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Thread: How to Count Rising and Falling Edges?

  1. #1
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    How to Count Rising and Falling Edges?

    I'm using a Teensy 3.5 to count pulses using the CountFreq (https://www.pjrc.com/teensy/td_libs_FreqCount.html) library. This is working well.

    I now would like to count both rising and falling edges. This will double the resolution on the parameter being measured. Is this possible? Any advice would be very much welcome.

    Regards, Ben

  2. #2
    Senior Member+ Theremingenieur's Avatar
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    Have a look at the FreqMeasureMulti library. The core functionality is capturing rising and falling edges.

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    Thank you. The FreqMeasureMulti library looks like it is exactly what I was looking for. I'll give it a try.

  4. #4
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    I've had a look at the FreqMeasureMulti library in more detail and it's not quite what I need. I need to count the total number of rising and falling edges over time. The period between each edge is also useful but not essential. What exactly does the read() function return? I was expecting a buffer of all period counts between calls. Instead it returns just one number.

  5. #5
    Senior Member+ Theremingenieur's Avatar
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    The read function returns the raw bus clock pulse counts between two events either rise-rise or rise-fall or fall-rise or fall-fall, depending on the selected channel configuration.

    When I pointed you towards that library, I didn't mean that you would use it directly for your pulse counting, but rather as a tutorial on how to configure the FTM channels to capture either rise or fall or both events, so that you could execute your event counting within your own interrupt handler, even for 8 channels in parallel if needed.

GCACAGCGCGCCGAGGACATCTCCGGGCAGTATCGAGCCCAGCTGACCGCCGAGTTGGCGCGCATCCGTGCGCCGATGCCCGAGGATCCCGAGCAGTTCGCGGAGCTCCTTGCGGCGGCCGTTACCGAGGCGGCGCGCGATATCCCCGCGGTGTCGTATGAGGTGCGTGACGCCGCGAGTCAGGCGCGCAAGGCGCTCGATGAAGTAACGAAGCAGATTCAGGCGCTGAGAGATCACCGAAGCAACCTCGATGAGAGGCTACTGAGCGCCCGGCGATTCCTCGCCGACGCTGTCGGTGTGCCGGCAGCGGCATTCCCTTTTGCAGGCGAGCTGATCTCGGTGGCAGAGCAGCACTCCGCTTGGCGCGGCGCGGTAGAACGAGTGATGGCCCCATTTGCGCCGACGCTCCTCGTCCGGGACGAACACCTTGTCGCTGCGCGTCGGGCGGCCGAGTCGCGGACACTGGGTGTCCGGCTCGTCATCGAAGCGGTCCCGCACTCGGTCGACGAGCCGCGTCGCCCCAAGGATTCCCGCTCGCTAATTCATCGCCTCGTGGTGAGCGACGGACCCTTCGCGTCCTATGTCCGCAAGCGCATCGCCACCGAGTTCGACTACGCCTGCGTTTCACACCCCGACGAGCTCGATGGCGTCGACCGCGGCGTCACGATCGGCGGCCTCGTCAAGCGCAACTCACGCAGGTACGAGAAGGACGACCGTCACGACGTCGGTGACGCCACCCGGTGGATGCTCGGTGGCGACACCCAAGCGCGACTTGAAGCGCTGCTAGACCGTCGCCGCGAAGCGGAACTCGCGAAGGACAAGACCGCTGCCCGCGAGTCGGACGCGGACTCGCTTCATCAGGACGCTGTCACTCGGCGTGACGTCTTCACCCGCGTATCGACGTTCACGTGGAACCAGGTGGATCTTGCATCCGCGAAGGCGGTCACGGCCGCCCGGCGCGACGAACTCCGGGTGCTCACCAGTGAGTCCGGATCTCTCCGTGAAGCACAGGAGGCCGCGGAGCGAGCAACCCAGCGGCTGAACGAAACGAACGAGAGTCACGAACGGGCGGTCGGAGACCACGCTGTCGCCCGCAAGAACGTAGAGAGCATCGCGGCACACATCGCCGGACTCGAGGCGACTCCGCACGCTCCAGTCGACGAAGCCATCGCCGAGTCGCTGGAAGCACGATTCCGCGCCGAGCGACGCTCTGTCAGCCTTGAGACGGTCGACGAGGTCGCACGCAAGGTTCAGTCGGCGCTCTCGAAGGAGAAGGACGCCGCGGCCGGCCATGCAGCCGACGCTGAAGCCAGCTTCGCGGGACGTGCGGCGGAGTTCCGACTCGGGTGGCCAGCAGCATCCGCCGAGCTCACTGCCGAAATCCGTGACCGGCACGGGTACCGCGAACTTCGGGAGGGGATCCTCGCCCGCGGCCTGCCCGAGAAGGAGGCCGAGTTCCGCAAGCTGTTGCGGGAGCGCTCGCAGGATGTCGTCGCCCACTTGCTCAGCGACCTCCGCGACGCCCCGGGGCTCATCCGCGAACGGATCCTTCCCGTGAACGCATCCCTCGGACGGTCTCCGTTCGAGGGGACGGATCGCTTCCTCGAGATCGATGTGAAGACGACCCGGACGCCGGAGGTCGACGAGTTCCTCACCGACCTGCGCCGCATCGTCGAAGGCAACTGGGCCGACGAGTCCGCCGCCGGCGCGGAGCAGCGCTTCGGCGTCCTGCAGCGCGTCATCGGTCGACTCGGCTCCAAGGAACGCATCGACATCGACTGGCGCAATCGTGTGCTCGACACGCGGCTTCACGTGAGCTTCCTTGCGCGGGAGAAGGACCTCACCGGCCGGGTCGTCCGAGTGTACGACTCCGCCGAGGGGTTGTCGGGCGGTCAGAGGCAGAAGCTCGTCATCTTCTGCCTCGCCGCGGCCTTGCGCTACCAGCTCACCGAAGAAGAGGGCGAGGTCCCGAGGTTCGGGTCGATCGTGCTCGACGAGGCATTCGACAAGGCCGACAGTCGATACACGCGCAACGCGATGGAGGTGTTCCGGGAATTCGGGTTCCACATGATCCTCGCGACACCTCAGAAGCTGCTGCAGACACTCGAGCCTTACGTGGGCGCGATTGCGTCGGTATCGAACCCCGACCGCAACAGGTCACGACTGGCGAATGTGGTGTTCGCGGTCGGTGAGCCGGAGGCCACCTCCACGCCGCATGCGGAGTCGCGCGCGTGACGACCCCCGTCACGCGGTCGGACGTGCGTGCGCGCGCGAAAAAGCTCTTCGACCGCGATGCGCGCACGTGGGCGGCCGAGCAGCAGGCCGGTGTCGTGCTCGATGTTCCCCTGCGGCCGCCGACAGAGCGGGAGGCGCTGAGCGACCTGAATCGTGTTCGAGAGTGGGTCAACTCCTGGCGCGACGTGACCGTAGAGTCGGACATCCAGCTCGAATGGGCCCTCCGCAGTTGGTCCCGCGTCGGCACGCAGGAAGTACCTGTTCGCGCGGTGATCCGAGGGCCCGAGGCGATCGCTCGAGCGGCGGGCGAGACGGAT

6. #6
    Senior Member PaulStoffregen's Avatar
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    FreqMeasureMulti is best for relative low frequencies, because it needs an interrupt for each edge, and because it measures elapsed time rather than counting the total number of edges. Best to keep this speed limitation in mind, since we have no sense of what sort of waveforms you're measuring.

    To answer your question, read() returns the elapsed time from the prior rising edge.

    So, assuming your code is able to keep up, you could implement counting by just ignoring the measurement and count the total number of reads. Or you could edit the FreqMeasure code to do this.

    Or you could do something as simple as attachInterrupt() and write a function which just increments a volatile variable. attachInterrupt supports a CHANGE option which interrupts on both edges. So again, if using fairly low frequency (kHz range) maybe this could be a viable option?

  7. #7
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    Thank you Theremingenieur and PaulStoffregen, I've made some good progress with my project since my last post. I'm using the FreqMeasureMulti library to measure the width of both high and low pulses at about 50 Hz and this is working well. I am also using the FreqMeasure library to measure the pulse width of a higher frequency square wave. I'm currently working with a frequency of about 8 kHz but I will need to measure up to 33 kHz in the future. If possible I would like to capture the width of both the high and low pulses (the duty cycle is always very close to 50%).

    I've been looking at the code for FreqMeasure to see if I can modify if to include the functionality of FREQMEASUREMULTI_ALTERNATE that is used in FreqMeasureMulti but it's not clear to me how to do this.

    What would you suggest is the best way to capture the pulse width of both high and low pulses at up to 33 kHz?

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